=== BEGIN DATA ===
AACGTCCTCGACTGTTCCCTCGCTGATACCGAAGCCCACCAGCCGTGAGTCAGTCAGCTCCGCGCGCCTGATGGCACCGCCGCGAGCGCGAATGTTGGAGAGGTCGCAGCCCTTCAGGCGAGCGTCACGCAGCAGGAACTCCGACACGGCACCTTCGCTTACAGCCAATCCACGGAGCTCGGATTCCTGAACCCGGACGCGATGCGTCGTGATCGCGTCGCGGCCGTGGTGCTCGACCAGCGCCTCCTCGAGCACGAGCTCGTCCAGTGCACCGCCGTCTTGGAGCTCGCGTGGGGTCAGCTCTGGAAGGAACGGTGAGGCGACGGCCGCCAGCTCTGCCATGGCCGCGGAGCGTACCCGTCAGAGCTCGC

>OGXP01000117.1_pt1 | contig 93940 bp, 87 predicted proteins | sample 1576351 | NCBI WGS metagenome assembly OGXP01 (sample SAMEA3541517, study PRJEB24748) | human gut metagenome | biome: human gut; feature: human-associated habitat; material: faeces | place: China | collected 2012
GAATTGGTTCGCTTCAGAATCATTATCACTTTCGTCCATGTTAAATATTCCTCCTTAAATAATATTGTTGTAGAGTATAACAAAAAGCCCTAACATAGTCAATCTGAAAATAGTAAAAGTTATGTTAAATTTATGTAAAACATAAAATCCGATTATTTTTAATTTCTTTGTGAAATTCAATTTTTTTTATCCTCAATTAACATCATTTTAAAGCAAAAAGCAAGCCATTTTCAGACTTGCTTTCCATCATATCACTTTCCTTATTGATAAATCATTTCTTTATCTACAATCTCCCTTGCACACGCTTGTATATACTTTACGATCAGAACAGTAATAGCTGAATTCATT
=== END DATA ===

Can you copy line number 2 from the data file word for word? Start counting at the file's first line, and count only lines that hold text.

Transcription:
>OGXP01000117.1_pt1 | contig 93940 bp, 87 predicted proteins | sample 1576351 | NCBI WGS metagenome assembly OGXP01 (sample SAMEA3541517, study PRJEB24748) | human gut metagenome | biome: human gut; feature: human-associated habitat; material: faeces | place: China | collected 2012